Oregon Case Law Update: No Safe Harbor Protection in Dispute over Reasonable and Necessary Medical Services
From the desk of Josh Hayward: Under ORS 742.061(1), a first party plaintiff is entitled to attorney fees if their recovery at trial exceeds the amount tendered by the insurer. However, in PIP and UM/UIM disputes an insurer can protect themselves from the risk of attorney fees if they send a “safe harbor” letter that accepts coverage and agrees to binding arbitration on a limited set of issues. But where the insurer denies PIP benefits on the basis that medical services are not reasonable and necessary, will a safe harbor letter that accepts coverage and purports to limit the dispute to the amount of benefits due entitle the insurer to the safe harbor protection? Read on to find out.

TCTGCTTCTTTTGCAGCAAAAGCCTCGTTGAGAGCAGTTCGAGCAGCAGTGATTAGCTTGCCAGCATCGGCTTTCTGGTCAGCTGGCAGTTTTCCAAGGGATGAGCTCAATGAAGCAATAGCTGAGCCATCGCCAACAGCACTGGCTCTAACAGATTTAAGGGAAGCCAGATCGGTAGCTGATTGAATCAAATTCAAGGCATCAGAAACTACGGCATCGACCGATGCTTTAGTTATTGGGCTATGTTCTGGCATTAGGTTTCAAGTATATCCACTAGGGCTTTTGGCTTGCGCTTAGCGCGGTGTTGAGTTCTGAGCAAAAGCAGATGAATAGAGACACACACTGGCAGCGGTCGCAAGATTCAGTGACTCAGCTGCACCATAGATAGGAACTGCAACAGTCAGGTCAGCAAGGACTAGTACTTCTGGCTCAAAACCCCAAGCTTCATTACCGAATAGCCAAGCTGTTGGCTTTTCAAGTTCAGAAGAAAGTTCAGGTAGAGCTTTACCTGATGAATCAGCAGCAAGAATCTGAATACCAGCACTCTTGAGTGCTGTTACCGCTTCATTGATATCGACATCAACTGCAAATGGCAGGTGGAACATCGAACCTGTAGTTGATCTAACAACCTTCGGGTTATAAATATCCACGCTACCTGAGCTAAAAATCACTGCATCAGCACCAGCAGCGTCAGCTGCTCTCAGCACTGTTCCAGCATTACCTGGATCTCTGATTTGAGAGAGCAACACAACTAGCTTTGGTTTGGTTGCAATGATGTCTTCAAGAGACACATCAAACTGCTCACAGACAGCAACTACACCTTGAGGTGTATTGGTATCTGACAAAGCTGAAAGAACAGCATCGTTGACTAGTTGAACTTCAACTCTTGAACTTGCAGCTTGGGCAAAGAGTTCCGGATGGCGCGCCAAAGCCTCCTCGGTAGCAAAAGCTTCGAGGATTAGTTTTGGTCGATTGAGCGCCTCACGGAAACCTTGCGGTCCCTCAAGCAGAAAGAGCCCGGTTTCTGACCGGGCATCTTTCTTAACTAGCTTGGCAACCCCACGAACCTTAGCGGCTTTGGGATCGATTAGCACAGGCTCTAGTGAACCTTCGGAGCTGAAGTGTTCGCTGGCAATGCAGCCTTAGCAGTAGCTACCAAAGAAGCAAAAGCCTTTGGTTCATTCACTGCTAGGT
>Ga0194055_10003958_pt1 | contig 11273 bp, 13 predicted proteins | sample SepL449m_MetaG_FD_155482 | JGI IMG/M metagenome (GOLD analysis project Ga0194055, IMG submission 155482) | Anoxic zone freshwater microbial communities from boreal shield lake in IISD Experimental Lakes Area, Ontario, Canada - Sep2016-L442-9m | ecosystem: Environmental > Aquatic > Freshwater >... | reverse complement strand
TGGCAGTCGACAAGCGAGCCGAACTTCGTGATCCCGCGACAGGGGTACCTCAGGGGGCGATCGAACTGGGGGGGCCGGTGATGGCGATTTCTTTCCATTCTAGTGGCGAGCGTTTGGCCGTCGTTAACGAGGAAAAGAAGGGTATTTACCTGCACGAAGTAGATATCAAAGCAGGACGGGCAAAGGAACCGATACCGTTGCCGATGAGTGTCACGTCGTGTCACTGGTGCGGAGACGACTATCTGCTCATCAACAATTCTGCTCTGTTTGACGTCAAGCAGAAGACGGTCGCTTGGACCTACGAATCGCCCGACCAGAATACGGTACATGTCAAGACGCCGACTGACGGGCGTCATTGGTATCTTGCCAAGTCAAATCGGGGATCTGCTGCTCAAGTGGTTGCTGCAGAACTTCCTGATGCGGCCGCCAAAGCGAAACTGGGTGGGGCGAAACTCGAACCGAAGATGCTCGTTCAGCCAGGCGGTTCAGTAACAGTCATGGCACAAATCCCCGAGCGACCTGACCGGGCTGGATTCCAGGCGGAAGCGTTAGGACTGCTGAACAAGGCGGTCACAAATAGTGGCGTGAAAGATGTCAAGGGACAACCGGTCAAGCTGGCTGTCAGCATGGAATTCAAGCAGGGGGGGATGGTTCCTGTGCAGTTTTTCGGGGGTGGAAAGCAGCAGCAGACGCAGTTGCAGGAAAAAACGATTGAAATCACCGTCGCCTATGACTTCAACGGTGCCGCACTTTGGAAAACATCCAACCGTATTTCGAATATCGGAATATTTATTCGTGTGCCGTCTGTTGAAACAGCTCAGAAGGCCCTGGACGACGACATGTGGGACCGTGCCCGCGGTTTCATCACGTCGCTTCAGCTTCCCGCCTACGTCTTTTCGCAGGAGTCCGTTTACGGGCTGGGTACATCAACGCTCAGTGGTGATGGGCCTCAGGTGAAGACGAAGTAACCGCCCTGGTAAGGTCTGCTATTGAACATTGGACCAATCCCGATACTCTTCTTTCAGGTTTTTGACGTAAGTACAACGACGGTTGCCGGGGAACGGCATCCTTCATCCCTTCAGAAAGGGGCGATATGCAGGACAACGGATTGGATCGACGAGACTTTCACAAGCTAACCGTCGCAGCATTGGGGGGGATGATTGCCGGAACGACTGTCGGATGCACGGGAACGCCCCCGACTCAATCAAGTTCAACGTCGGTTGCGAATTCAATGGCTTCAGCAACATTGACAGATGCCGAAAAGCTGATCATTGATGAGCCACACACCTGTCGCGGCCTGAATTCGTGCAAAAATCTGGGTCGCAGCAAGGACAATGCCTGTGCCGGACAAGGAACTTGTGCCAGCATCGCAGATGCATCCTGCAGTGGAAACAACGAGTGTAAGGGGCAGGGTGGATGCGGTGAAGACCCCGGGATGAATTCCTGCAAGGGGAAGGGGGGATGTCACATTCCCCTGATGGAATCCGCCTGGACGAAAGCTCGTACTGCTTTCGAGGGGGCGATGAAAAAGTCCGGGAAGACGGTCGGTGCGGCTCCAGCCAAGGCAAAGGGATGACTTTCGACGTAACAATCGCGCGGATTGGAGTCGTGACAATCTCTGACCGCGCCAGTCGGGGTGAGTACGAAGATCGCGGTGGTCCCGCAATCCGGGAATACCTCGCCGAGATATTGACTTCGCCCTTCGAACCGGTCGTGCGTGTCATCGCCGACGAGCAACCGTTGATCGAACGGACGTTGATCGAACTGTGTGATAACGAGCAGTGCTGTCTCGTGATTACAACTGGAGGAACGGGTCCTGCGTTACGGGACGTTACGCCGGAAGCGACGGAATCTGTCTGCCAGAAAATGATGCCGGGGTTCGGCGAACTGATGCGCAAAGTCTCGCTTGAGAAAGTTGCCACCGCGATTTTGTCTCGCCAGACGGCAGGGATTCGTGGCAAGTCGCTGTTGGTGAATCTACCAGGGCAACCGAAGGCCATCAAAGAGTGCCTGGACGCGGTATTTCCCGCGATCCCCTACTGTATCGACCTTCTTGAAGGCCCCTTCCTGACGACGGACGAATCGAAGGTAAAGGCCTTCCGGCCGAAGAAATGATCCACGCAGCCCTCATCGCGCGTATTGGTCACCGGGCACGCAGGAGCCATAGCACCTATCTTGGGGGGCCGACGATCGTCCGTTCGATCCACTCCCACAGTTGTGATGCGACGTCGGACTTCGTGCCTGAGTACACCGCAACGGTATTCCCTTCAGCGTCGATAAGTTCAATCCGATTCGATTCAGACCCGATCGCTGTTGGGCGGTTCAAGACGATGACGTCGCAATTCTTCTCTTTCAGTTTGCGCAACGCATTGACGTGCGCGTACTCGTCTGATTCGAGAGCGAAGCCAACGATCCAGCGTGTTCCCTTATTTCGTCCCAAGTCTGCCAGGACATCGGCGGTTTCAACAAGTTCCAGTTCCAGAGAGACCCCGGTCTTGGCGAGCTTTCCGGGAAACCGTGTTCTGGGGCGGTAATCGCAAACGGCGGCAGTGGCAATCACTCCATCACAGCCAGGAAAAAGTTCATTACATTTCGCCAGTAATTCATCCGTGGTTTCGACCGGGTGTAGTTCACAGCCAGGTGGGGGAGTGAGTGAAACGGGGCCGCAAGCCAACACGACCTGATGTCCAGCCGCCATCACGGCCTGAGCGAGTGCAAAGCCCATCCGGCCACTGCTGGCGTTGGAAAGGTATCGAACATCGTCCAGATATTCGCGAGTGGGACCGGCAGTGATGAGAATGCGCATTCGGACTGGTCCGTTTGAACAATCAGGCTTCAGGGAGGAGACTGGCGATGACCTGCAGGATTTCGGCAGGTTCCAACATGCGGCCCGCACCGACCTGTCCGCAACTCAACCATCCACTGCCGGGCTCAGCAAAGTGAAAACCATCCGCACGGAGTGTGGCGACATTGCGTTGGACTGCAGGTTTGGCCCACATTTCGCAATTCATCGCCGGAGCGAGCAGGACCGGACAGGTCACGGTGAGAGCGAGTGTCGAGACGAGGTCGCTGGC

Claims Pointer: In this case arising out of a dispute over Personal Injury Protection (“PIP”) benefits, the first party plaintiff brought suit after the insurer denied PIP benefits on the basis that additional medical services were not reasonable and necessary. The Oregon Court of Appeals held that while the insurer can protect themselves from attorney fee exposure by limiting the dispute to the amount of benefits due, a dispute as to whether medical services are reasonable and necessary is not a dispute about the amount of benefits due. This case provides an important clarification on the benefit of the safe harbor letter in the context of PIP benefits.
Berger v. State Farm, 290 Or App 485 (2018)
Plaintiff Douglas Berger (“Plaintiff”) purchased an insurance policy from State Farm Mutual Automobile Insurance Company (“State Farm”). The insurance policy contained PIP and uninsured motorist (“UM”) coverage, as required by Oregon’s statute. Plaintiff was later injured in an accident involving a hit-and-run vehicle. Plaintiff notified State Farm of the accident and his injuries. The next day, State Farm sent Plaintiff a safe harbor...